In mid-December 2017, the Federal Communications Commission (FCC) voted to reverse the strong net neutrality protections that had been put into place by the 2015 Open Internet Order. Since that time, advocates for net neutrality—an important concept based on the principle that internet service providers (ISPs) should permit access to all lawful content, without favoring some content over others—have continued to fight to ensure that the open character of the internet remains.
In addition to challenging the FCC’s actions through litigation, one possible avenue to retain net neutrality protections is through a process in Congress known as the Congressional Review Act (CRA). Under CRA, Congress can overturn an agency’s decision through a simple majority vote in both houses within 60 legislative days of publication of an agency’s decision in the Federal Register. It would then require the signature of the President.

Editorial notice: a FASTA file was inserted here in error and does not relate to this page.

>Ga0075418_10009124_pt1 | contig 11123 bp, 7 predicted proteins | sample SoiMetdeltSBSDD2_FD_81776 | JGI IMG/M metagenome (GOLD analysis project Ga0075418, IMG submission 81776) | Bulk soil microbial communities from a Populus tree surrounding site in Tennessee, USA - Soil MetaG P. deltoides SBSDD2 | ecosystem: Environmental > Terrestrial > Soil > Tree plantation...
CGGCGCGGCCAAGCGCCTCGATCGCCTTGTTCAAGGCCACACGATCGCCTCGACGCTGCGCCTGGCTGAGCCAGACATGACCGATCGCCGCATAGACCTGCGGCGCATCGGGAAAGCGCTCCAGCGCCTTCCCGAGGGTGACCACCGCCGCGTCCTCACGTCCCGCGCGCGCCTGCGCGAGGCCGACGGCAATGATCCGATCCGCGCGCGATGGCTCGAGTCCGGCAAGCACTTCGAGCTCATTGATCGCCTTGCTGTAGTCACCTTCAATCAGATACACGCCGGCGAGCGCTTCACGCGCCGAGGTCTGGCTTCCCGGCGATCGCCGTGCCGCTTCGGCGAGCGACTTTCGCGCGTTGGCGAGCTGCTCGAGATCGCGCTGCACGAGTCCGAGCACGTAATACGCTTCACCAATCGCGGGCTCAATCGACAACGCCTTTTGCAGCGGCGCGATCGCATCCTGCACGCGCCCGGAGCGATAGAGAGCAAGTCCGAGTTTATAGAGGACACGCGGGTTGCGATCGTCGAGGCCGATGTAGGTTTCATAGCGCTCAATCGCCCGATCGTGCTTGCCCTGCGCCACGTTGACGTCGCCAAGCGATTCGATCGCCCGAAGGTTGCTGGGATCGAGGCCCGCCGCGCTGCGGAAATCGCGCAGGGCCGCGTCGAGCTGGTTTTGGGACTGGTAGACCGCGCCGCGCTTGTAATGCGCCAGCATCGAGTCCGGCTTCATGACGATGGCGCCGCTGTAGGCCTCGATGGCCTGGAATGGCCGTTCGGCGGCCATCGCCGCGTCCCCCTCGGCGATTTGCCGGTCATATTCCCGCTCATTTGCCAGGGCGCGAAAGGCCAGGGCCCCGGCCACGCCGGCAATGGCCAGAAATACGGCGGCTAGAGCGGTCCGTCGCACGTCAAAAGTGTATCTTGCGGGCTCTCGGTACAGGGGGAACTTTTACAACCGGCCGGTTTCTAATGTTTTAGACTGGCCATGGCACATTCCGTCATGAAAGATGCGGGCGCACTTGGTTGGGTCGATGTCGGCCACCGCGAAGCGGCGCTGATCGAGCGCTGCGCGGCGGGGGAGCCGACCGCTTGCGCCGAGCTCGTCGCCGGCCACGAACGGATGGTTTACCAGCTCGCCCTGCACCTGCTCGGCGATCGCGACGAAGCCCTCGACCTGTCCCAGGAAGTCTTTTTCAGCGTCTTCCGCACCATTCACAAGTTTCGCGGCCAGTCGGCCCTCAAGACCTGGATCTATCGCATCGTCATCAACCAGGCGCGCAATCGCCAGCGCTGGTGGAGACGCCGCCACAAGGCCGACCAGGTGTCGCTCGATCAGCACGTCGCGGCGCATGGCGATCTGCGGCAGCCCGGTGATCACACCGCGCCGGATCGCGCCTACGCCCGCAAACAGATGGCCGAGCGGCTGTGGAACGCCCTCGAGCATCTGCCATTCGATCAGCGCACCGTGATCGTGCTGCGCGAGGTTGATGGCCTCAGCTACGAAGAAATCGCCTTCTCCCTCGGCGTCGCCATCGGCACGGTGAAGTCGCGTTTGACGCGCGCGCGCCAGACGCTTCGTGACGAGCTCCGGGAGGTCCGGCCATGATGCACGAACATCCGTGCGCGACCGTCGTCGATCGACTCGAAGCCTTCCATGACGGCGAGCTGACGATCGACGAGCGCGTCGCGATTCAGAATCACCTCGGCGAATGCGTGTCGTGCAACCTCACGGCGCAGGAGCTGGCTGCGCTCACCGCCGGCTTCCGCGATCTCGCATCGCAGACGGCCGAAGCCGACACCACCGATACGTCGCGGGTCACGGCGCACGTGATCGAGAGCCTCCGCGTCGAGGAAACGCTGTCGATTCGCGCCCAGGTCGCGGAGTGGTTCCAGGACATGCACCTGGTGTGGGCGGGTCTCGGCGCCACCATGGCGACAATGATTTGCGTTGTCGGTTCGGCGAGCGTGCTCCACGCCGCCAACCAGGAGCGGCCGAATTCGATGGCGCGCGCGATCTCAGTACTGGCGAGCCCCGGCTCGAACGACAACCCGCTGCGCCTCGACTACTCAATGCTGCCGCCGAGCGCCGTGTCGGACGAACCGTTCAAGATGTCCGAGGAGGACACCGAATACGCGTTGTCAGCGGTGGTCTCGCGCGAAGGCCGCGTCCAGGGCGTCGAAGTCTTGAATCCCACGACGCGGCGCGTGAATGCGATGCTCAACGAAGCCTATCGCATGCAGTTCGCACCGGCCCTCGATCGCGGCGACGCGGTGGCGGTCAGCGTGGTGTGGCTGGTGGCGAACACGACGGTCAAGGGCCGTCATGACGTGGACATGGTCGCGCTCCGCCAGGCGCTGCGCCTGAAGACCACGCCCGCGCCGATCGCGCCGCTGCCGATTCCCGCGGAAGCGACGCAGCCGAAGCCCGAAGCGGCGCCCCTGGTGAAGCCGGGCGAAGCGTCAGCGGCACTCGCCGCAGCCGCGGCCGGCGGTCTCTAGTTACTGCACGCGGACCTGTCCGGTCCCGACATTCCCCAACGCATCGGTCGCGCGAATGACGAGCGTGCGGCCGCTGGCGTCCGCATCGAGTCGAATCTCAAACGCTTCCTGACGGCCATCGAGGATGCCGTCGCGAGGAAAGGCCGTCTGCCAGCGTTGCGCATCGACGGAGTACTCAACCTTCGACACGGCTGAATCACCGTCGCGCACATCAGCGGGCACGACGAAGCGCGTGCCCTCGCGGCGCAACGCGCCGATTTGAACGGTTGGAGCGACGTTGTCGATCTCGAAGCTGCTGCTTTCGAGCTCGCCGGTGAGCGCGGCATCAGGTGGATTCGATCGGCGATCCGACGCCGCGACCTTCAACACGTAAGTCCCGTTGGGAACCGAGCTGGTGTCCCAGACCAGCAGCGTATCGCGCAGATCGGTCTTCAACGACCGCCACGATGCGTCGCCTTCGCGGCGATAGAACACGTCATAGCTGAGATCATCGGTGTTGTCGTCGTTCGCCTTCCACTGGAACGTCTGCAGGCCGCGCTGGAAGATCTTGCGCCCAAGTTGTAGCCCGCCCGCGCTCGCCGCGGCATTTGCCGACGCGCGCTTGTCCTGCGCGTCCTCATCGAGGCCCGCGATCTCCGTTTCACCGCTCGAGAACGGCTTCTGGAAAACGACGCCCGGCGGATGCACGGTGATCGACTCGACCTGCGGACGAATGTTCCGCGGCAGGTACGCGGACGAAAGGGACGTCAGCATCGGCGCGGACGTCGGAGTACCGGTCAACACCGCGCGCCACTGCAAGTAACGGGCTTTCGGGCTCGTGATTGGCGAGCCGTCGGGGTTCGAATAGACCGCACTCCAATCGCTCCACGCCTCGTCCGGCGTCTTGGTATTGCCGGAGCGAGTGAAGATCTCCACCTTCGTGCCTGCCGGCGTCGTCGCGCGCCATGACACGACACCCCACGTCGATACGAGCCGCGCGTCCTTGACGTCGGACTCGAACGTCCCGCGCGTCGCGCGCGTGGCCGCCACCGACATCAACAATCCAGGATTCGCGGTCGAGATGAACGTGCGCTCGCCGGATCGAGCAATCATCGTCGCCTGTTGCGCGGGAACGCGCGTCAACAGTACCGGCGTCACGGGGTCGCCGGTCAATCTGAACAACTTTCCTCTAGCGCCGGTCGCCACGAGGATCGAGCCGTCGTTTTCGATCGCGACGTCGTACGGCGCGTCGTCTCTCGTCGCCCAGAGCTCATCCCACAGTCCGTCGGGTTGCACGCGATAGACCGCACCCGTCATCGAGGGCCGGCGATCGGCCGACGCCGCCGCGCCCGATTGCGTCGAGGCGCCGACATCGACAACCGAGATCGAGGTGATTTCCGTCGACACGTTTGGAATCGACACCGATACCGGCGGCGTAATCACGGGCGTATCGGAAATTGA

Soon after a CRA resolution was introduced by Senator Markey (D-MA) to reverse the FCC’s decision, the Senate version garnered enough co-sponsors to force a vote under Senate rules and Minority Leader Schumer (D-NY) has vowed to hold a vote. To date, 50 senators have co-sponsored the resolution, including all 49 members of the Democratic caucus and Senator Collins (R-ME). Only one more vote is needed for CRA to pass the Senate and with today’s discharge petition, a vote will take place in the Senate by June 12.
An open internet is fundamental to ensuring that access to information remains equitable and that some content is not privileged over others. Net neutrality is based on critical non-discrimination principles, promoting freedom of speech and the Senate could take a welcome step in confirming the importance of an open internet. For a deeper dive into impacts of the loss of net neutrality for research and higher education as well as legal and policy issues, see the latest issue of Research Library Issues.
To help secure one more vote—the critical vote for passage of CRA in the Senate—contact your Senator. Battle for the Net provides an easy way to e-mail, call and tweet your lawmaker.